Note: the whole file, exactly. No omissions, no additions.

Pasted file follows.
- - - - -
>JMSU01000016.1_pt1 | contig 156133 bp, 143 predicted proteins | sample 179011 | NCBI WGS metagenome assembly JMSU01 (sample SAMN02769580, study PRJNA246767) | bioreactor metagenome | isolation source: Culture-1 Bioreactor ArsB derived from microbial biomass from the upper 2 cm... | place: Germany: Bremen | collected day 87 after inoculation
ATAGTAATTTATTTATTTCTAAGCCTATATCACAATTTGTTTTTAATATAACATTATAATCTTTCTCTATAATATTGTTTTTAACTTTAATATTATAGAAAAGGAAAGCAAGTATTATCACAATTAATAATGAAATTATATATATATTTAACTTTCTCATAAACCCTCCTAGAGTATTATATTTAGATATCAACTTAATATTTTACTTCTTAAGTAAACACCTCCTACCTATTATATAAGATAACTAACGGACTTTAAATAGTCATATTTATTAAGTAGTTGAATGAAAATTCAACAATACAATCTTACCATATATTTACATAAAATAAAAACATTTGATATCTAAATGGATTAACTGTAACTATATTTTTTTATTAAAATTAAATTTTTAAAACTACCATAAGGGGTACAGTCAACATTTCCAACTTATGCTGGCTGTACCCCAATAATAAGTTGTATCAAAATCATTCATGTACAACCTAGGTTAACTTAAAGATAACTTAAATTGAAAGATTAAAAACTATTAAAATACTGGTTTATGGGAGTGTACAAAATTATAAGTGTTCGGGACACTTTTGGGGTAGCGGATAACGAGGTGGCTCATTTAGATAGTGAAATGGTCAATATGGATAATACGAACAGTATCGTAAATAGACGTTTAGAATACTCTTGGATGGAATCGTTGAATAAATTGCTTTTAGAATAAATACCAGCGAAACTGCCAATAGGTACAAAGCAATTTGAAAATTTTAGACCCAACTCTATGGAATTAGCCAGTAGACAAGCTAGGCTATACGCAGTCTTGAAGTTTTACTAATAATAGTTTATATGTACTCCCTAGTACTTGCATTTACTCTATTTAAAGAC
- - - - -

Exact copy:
>JMSU01000016.1_pt1 | contig 156133 bp, 143 predicted proteins | sample 179011 | NCBI WGS metagenome assembly JMSU01 (sample SAMN02769580, study PRJNA246767) | bioreactor metagenome | isolation source: Culture-1 Bioreactor ArsB derived from microbial biomass from the upper 2 cm... | place: Germany: Bremen | collected day 87 after inoculation
ATAGTAATTTATTTATTTCTAAGCCTATATCACAATTTGTTTTTAATATAACATTATAATCTTTCTCTATAATATTGTTTTTAACTTTAATATTATAGAAAAGGAAAGCAAGTATTATCACAATTAATAATGAAATTATATATATATTTAACTTTCTCATAAACCCTCCTAGAGTATTATATTTAGATATCAACTTAATATTTTACTTCTTAAGTAAACACCTCCTACCTATTATATAAGATAACTAACGGACTTTAAATAGTCATATTTATTAAGTAGTTGAATGAAAATTCAACAATACAATCTTACCATATATTTACATAAAATAAAAACATTTGATATCTAAATGGATTAACTGTAACTATATTTTTTTATTAAAATTAAATTTTTAAAACTACCATAAGGGGTACAGTCAACATTTCCAACTTATGCTGGCTGTACCCCAATAATAAGTTGTATCAAAATCATTCATGTACAACCTAGGTTAACTTAAAGATAACTTAAATTGAAAGATTAAAAACTATTAAAATACTGGTTTATGGGAGTGTACAAAATTATAAGTGTTCGGGACACTTTTGGGGTAGCGGATAACGAGGTGGCTCATTTAGATAGTGAAATGGTCAATATGGATAATACGAACAGTATCGTAAATAGACGTTTAGAATACTCTTGGATGGAATCGTTGAATAAATTGCTTTTAGAATAAATACCAGCGAAACTGCCAATAGGTACAAAGCAATTTGAAAATTTTAGACCCAACTCTATGGAATTAGCCAGTAGACAAGCTAGGCTATACGCAGTCTTGAAGTTTTACTAATAATAGTTTATATGTACTCCCTAGTACTTGCATTTACTCTATTTAAAGAC